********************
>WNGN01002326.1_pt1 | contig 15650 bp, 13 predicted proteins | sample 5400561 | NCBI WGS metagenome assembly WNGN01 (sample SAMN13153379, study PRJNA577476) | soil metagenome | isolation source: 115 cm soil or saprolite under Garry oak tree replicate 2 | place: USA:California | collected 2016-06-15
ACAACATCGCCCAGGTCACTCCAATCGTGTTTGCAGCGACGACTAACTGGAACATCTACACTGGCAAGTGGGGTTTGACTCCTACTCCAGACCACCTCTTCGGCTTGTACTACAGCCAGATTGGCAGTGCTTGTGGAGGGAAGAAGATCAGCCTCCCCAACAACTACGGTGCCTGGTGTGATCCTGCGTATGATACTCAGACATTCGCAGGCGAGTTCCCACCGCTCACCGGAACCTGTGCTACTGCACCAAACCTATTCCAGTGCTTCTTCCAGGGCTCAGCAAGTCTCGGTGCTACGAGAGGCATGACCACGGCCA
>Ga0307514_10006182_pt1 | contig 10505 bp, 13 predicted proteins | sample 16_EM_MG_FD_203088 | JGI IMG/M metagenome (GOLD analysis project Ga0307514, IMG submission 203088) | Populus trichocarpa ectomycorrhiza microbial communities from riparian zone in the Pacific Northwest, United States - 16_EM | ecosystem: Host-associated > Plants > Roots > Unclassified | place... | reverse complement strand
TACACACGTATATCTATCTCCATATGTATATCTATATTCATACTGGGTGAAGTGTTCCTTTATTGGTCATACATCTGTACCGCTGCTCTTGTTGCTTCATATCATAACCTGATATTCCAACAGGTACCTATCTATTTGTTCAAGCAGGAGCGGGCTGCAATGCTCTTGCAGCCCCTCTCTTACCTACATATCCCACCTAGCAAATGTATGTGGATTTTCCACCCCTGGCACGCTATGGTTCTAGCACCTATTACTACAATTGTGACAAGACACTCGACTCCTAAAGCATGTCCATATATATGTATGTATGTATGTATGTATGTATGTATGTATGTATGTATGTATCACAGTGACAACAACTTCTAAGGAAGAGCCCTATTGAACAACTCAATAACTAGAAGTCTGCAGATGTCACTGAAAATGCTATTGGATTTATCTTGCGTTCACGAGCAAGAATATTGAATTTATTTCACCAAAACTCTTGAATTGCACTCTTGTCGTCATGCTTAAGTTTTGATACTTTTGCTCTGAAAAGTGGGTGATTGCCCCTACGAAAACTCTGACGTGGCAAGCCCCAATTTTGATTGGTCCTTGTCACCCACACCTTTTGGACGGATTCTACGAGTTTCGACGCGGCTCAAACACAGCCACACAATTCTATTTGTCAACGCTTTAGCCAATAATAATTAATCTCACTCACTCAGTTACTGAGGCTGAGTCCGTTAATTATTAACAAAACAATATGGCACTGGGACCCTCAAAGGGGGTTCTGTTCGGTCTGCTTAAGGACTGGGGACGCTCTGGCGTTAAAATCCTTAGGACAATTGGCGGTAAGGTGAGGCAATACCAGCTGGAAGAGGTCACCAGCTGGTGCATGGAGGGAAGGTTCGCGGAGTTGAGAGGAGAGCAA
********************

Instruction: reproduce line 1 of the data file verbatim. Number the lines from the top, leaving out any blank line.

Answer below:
>WNGN01002326.1_pt1 | contig 15650 bp, 13 predicted proteins | sample 5400561 | NCBI WGS metagenome assembly WNGN01 (sample SAMN13153379, study PRJNA577476) | soil metagenome | isolation source: 115 cm soil or saprolite under Garry oak tree replicate 2 | place: USA:California | collected 2016-06-15